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Uber refutes low income claim, says most drivers continue to earn between Rs 1500-2500 daily

Uber refutes low income claim, says most drivers continue to earn between Rs 1500-2500 daily
Uber refutes low income claim, says most drivers continue to earn between Rs 1500-2500 daily

Representational Image. Courtesy: Saurabh Das/AP

Uber on Friday blamed a small number of individuals for recent service disruptions, claiming that drivers affiliated with the ride-hailing app continue to make between Rs 1,500 and 2,500 per day if they work for six hours.

Last week, around 1,000 Ola and Uber drivers across Mumbai had threatened to go on a strike after complaining about a significant drop in earnings and incentives offered to them. Delhi, too, has witnessed similar agitations.

“Small number of individuals, who do not represent the majority of the driver community, have been preventing drivers who want to work from doing so,” Uber India President Amit Jain today said in a blogpost.

He added that the US-based firm has been communicating daily with drivers through phone support, text and video messages and in-person at Uber’s greenlight centres.

Highlighting that driving using the Uber App is very different to working as a private driver/taxi driver, Jain said individual driver’s earnings vary widely depending on where, when and how much they chose to drive.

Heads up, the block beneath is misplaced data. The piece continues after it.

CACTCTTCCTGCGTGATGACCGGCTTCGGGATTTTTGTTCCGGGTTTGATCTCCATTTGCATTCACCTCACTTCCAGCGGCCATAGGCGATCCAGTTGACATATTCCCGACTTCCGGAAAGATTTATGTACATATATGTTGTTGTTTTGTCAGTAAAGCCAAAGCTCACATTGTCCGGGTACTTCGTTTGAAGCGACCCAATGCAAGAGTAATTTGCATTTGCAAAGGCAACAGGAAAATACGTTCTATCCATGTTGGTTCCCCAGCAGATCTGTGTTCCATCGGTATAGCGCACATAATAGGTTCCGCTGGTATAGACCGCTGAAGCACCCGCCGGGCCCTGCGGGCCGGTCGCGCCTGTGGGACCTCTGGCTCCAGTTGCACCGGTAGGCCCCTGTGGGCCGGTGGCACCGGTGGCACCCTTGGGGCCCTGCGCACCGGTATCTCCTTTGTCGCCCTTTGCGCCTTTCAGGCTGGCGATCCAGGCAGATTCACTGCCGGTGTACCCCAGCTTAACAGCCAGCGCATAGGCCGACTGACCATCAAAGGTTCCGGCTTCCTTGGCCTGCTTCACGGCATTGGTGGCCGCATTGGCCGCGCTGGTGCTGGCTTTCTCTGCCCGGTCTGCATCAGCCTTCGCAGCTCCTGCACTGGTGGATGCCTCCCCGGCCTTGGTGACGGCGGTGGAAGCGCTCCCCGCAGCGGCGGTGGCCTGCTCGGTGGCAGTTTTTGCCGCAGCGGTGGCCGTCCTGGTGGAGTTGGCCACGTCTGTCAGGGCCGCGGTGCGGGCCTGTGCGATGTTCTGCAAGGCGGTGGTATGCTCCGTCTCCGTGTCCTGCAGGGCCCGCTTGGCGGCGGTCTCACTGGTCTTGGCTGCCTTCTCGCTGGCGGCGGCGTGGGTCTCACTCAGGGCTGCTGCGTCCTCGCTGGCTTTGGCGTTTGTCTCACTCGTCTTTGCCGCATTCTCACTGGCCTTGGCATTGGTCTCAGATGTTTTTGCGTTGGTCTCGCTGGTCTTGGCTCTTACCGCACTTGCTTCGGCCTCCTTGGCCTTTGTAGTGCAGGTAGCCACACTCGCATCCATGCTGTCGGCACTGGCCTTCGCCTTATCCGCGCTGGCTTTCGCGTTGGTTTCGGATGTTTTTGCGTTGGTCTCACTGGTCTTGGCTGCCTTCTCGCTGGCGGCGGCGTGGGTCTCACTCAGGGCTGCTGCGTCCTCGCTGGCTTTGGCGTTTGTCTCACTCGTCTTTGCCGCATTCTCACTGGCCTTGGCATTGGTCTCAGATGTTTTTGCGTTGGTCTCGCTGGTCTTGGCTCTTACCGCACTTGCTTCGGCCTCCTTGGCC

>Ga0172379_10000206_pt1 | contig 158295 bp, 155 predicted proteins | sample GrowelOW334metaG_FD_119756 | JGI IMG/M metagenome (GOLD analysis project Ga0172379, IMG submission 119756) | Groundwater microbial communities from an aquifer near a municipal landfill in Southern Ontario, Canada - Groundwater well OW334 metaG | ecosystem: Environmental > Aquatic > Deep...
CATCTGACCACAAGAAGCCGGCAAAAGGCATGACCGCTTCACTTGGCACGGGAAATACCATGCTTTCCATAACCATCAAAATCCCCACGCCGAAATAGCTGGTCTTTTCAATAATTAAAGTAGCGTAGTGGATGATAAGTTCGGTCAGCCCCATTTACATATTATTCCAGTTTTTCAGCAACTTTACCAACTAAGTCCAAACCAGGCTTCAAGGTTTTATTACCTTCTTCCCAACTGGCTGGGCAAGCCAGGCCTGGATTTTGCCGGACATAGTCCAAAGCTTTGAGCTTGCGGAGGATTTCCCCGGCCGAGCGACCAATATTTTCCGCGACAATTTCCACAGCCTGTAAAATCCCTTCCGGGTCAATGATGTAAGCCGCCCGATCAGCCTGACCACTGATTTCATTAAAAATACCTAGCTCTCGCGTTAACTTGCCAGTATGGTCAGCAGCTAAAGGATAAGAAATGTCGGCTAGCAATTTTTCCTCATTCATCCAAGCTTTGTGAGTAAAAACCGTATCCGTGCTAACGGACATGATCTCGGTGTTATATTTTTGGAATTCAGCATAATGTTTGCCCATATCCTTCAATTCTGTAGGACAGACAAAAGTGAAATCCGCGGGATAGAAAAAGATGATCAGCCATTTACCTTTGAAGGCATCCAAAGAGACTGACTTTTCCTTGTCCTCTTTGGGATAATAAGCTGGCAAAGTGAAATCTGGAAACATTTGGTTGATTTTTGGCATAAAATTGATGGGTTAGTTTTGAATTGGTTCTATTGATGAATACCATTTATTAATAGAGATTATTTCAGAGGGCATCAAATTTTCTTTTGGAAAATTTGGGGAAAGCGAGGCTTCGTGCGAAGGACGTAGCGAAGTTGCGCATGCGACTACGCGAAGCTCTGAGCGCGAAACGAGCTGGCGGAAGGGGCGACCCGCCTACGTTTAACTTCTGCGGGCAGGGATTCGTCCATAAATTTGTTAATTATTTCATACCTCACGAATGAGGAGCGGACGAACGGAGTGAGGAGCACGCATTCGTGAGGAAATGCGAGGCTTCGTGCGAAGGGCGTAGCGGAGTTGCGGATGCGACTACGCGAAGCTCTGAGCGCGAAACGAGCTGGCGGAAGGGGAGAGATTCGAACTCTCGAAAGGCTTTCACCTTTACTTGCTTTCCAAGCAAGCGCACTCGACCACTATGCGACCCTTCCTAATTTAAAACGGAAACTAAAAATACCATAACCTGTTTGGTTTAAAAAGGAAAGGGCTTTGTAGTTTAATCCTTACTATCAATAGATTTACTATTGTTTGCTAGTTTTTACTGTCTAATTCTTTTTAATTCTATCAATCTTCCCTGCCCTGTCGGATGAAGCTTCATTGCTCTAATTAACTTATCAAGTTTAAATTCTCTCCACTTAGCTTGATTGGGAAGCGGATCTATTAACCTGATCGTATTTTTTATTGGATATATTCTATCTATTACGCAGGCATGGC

“Earnings are not one size fits all… Currently, 80 per cent of drivers across India who are online for more than six hours a day make between Rs 1,500 and Rs 2,500 net, after Uber’s service fee,” he added.

Apart from the fares paid by riders, these companies also offer incentives upon hitting a certain number of trips.

“These incentives vary widely by individual drivers. They are dynamic, as is our business model, and we are constantly seeking to understand, assess and improve both earnings from fares and our incentives structure,” Jain said.

Conceding that driver earnings have evolved over time and that “some drivers do earn less than three years ago”, Jain said the earnings in India are attractive for the majority even after reductions in incentives and drivers’ costs are taken into account.

“We are watching carefully to ensure drivers do not get into difficulty with vehicle financing, especially after the recent violence and intimidation which prevented many partners from using the app,” he said.

Typically, Uber rolls out incentives when it introduces its service in new cities. With demand growing from both riders and drivers, these perks are brought down to ensure a ‘more sustainable business model’.

Despite agitations in cities like Delhi, Hyderabad and Bengaluru in the recent past, Uber reportedly saw 60 percent year-on-year increase in driver sign-ups in January 2017.

Earlier this week, around 800 Ola and Uber drivers met at Govandi and decided to postpone their strike from March 1 to March 21.

The drivers have alleged that the companies are failing to provide minimum daily bookings, diverting bookings to the company owned cabs and have hiked the ‘driver denied duty’ penalties – all of which have severely affected their earnings.

There are around 30,000 Ola and Uber cabs in Mumbai alone.

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